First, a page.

Fifty Thousand Americans Dead from the Coronavirus, and a President Who Refuses to Mourn Them

To the extent that President Trump discusses those who have died, he does so in self-justifying terms,
framing the pandemic as an externally imposed catastrophe that would have been worse without him.

In just the past few days, President Trump has blamed immigrants, China, the “fake news” and, of course, “the invisible enemy” of the coronavirus for America’s present troubles. He has opined extemporaneously about his plans to hold a grand Fourth of July celebration on the National Mall and has announced that he planted a tree on the White House lawn in honor of Earth Day. He has offered his opinion on matters small and large, bragged about himself as “the king of ventilators,” and spent much time lamenting the pandemic-inflicted passing of what he invariably (and inaccurately) calls “the greatest economy in the history of the world.”

Despite the flood of words, though, what has struck me the most this week is what Trump does not talk about: the mounting toll of those who have died in this crisis. So voluble that he regularly talks well past dinnertime at his nightly briefings, the President somehow never seems to find time to pay tribute to those who have been lost, aside from reading an occasional scripted line or two at the start of his lengthy press conferences, or a brief mention of a friend in New York who died of the disease soon after calling him at the White House. “He said, ‘I tested positive.’ Four days later he was dead,” the President recounted. “So this is a tough deal.” It was not exactly the prayerful, if often politically expedient, mournfulness Americans generally expect of their elected leaders. Trump, for the most part, dispenses even with the ritualistic clichés that other politicians, regardless of party or creed, have always offered in times of crisis.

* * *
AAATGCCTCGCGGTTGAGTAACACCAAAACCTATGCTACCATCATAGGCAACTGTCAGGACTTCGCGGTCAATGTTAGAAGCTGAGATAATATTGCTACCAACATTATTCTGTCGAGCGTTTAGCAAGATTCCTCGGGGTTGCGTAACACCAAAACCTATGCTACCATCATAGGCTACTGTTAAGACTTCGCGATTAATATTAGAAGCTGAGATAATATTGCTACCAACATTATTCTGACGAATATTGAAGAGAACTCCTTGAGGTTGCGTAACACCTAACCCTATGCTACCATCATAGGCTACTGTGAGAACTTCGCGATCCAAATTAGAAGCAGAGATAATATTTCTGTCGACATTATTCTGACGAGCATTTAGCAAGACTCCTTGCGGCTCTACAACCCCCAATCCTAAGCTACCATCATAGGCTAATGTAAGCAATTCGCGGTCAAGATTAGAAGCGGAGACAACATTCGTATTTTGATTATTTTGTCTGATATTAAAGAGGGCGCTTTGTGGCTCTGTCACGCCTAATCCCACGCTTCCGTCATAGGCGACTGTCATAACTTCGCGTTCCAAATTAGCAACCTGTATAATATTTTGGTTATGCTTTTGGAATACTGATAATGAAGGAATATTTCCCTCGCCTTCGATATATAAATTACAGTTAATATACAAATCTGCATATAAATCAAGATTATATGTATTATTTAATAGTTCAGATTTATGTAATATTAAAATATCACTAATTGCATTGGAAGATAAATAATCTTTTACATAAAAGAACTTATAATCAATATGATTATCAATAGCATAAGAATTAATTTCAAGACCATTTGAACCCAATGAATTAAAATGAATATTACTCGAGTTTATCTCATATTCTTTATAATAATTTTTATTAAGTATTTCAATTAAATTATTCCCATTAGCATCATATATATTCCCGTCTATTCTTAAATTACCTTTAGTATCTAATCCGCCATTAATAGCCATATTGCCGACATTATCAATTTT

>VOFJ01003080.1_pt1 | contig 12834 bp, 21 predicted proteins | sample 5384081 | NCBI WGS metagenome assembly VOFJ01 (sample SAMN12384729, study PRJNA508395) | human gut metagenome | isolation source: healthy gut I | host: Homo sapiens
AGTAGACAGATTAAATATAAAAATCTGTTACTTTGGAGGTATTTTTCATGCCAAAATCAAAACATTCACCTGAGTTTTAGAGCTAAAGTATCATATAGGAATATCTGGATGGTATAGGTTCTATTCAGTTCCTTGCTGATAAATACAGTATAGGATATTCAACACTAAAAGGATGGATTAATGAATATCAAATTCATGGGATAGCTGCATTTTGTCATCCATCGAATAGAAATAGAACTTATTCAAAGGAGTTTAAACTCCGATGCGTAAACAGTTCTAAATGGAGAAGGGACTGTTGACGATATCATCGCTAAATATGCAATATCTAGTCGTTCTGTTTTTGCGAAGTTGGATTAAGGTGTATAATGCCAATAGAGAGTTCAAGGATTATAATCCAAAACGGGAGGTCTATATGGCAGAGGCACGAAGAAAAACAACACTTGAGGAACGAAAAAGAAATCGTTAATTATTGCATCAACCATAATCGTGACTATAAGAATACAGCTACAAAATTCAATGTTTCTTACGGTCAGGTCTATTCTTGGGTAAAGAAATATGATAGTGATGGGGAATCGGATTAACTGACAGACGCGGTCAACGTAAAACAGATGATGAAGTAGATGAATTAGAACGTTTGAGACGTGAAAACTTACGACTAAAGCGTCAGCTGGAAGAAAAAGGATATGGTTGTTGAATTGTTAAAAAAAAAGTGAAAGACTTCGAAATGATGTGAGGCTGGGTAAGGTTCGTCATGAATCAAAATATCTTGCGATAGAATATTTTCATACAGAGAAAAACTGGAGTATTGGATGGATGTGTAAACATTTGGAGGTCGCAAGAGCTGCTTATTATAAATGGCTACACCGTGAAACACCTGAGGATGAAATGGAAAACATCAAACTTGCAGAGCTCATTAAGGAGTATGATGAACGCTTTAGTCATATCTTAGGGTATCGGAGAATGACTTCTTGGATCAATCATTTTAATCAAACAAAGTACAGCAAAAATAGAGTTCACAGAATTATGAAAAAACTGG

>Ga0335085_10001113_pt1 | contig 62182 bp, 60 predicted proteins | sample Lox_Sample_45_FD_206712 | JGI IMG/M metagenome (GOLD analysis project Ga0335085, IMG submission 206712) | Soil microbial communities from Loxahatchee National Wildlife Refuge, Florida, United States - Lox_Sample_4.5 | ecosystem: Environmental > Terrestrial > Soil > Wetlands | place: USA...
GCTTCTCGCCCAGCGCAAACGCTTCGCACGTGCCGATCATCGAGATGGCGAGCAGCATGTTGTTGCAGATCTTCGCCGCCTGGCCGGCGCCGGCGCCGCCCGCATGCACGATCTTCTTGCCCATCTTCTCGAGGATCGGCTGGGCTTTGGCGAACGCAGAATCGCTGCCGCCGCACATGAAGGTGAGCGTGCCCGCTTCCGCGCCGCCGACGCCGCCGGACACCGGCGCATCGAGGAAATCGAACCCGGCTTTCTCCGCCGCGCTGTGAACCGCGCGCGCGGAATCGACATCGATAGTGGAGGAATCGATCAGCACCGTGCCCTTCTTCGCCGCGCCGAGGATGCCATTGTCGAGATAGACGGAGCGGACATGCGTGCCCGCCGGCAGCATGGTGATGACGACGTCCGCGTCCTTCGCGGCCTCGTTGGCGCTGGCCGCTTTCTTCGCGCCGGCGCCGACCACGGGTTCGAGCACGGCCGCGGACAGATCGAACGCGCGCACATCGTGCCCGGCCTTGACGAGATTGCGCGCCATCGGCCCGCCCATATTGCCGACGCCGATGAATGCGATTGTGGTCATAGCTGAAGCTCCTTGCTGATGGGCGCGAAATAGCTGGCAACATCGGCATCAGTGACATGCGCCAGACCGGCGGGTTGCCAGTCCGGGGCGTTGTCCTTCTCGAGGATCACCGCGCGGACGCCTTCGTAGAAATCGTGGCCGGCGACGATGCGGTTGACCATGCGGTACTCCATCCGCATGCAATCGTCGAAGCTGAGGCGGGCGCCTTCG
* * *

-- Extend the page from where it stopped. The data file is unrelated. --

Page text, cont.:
But the numbers are the numbers, and, notwithstanding Trump’s relentless happy talk, the coronavirus epidemic has, as of this week, already produced some fifty thousand American dead. This is not, needless to say, a best-case scenario, or anything close to it. Just a few weeks ago, a survey of scientific experts predicted forty-seven thousand U.S. dead by the beginning of May, according to the Web site FiveThirtyEight. Instead, forty-seven thousand deaths were recorded by this Wednesday, April 22nd, well before the experts had anticipated. On April 8th, a leading model at the University of Washington had revised its projections downward to forecast a total of sixty thousand American deaths by the beginning of August. But the nation now looks to hit that number by May 1st, meaning that, just a few days from now, more Americans will have died from covid-19 than the entire toll from the Vietnam War. Meanwhile, Trump talks of reopening the country, and of the “tremendous strides against this invisible enemy.”